What’s Fast Food Advertising in Morocco: McDonald’s

Posted by Patrick Gaincko | April 10, 2016
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ADVERTISER: McDonald’s Morocco

MARKET: Morocco


PERIOD: Dec 2015, Jan-March 2016


“Acknowledging our farmers’ know-how is all it takes for them to give us the best of their production. McDonald’s Morocco is a 100% Moroccan company, servicing Moroccans since 23 years. The brand has perfectly adapted to local consumer habits and commits itself to actively contributing to the country’s economic, social and human development. McDonald’s restaurants work with local suppliers for half of their supplies in raw materials such as bread, oil, vegetables among which salads, ice creams, dairy products, confectionery and packaging. McDonald’s Morocco is also a 100% Moroccan staff. More than 2700 men and women strive every day to meet the needs of their customers.”


CHANNEL L’Economiste, a daily business newspaper and Tel Quel, a monthly magazine on current affairs

GOALS To gain long term brand assets, i.e. recognition and validation from specific targeted groups

MESSAGING Emotional and rational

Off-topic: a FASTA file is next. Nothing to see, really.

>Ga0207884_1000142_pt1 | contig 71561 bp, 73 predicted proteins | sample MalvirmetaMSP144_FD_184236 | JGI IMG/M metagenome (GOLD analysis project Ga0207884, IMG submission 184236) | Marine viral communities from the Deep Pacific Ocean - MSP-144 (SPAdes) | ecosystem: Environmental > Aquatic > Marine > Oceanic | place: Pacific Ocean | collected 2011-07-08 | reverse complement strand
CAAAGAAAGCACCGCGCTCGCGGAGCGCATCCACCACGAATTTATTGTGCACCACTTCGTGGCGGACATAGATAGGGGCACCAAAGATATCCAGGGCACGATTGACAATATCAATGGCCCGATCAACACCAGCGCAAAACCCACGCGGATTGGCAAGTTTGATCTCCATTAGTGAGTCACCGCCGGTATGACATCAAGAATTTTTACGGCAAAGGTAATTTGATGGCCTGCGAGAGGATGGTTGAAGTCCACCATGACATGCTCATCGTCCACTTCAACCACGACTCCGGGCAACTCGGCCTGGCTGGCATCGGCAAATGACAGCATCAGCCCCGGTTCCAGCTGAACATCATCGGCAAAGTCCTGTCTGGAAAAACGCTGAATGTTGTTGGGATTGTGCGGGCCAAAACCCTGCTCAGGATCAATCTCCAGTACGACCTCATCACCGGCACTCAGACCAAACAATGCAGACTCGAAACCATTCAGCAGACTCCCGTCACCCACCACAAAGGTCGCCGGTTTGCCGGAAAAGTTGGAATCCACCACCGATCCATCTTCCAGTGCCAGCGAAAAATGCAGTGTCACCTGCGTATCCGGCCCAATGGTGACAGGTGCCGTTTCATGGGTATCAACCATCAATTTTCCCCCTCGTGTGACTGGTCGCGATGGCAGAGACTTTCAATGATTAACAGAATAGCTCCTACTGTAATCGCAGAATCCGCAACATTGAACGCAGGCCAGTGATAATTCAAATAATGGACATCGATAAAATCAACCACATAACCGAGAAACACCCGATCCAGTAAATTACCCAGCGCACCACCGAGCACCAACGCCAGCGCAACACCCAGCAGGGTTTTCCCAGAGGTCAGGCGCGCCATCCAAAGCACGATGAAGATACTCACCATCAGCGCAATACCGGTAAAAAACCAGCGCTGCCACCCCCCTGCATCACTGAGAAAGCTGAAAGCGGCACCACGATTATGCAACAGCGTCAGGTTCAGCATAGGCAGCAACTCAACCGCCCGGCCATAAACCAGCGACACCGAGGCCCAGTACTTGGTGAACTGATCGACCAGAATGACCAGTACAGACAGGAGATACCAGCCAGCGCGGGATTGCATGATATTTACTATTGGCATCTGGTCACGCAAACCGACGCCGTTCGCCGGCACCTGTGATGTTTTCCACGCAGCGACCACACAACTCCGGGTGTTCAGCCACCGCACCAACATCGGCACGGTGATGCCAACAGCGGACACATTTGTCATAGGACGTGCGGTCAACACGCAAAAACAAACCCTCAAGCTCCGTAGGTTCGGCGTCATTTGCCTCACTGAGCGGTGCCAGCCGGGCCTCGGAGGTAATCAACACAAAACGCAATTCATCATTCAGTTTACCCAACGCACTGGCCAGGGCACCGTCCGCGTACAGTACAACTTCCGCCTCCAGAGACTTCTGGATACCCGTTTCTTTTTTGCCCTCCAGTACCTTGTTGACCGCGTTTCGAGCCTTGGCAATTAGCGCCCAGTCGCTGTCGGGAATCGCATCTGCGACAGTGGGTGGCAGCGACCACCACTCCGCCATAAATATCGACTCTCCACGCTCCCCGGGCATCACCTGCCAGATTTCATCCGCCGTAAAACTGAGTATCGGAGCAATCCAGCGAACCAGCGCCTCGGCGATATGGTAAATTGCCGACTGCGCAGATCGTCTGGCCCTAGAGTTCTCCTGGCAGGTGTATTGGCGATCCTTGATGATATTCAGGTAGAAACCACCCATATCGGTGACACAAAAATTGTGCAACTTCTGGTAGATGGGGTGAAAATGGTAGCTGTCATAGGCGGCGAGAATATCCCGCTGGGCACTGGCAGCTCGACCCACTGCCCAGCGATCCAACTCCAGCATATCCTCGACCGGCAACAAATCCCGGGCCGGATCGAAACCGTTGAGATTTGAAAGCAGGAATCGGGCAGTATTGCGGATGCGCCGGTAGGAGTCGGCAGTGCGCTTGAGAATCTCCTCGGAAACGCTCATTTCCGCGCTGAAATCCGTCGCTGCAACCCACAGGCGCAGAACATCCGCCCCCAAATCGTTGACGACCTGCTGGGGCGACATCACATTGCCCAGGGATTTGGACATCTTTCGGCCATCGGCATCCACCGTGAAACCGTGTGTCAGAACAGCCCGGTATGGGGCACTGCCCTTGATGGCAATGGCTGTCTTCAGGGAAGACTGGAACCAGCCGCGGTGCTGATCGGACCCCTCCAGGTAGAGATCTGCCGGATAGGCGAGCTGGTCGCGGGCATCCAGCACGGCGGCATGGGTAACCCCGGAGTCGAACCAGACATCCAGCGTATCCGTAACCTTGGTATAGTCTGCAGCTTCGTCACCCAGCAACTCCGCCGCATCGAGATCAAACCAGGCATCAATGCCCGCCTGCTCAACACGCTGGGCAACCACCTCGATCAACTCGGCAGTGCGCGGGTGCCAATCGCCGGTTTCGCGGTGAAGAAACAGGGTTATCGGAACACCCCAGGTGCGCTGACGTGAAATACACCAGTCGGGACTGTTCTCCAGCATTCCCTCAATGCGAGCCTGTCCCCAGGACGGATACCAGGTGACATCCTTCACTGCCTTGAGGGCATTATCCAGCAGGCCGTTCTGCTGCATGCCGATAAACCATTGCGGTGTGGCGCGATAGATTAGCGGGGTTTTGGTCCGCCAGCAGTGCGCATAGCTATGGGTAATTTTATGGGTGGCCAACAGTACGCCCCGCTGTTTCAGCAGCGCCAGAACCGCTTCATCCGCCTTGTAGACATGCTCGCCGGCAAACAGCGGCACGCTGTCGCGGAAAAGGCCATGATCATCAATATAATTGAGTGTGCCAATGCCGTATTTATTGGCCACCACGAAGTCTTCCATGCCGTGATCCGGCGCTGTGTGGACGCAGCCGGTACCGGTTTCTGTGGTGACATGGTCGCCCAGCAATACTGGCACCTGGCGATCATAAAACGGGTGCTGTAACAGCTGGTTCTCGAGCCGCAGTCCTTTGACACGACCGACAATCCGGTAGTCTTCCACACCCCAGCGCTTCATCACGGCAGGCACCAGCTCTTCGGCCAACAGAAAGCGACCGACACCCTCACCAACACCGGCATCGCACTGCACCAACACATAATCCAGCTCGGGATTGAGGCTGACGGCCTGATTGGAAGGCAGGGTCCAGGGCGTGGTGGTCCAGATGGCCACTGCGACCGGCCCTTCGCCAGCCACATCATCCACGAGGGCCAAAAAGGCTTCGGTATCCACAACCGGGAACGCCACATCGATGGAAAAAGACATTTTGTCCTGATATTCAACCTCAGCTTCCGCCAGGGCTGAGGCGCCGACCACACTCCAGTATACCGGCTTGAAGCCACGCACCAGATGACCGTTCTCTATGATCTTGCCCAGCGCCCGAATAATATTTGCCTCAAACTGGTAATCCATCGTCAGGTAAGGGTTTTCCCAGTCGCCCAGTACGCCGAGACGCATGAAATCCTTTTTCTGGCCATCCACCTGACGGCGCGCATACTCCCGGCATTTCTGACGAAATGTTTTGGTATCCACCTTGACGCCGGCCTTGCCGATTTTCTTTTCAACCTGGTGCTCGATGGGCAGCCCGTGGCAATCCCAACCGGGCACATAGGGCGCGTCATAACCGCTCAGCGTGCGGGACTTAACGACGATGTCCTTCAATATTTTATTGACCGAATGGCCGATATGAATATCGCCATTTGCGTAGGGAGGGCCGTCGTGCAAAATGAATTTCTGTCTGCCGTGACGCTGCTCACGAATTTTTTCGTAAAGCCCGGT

TARGET Agri-food industry, private and public stakeholders, suppliers, partners (franchisees), influencers, affluent consumers

CONTENT This is a statement on the brand’s economic role and the company’s social responsibility in a national context. The tagline is “United in loving, united in acknowledging”.

VISUAL The main character is a farmer. His old age, his rugged hands, the absence of machinery suggest this is a longstanding, small-sized farm and an artisanal production.



In major cities across Morocco, one sometimes sees wall-covering, outdoor billboards containing nothing but flamboyant pictures and catchy names of McDonalds’s hamburgers. These billboards zoom in on the product features, are designed to create mass awareness and to generate augmented footfall in their restaurants in the very short term. What’s in this nationwide ad campaign running over several months is a totally different game.

By populating its message with numbers, McDonald’s Morocco tries to demonstrate that it is no longer a mere outpost of a US brand confined to importing US products. They are re-introducing themselves as an authentic Moroccan company that deeply understands local consumers and only employs local talents. They also wish to be considered as a major player in the Moroccan economy as they source half of the ingredients from local suppliers.

This elaborated narrative not only has powerful numbers, it also has evocative verbs – to adapt to, to service, to commit, to strive. The intention is stress that the brand entered Morocco and established itself with humility.

The text would have been perfect had they 1/ used “partner with” instead of “work” [with local suppliers], 2/ been conservative with what can be defined as “raw materials” (last time I checked, ice cream, bread, packaging, confectionery did not qualify).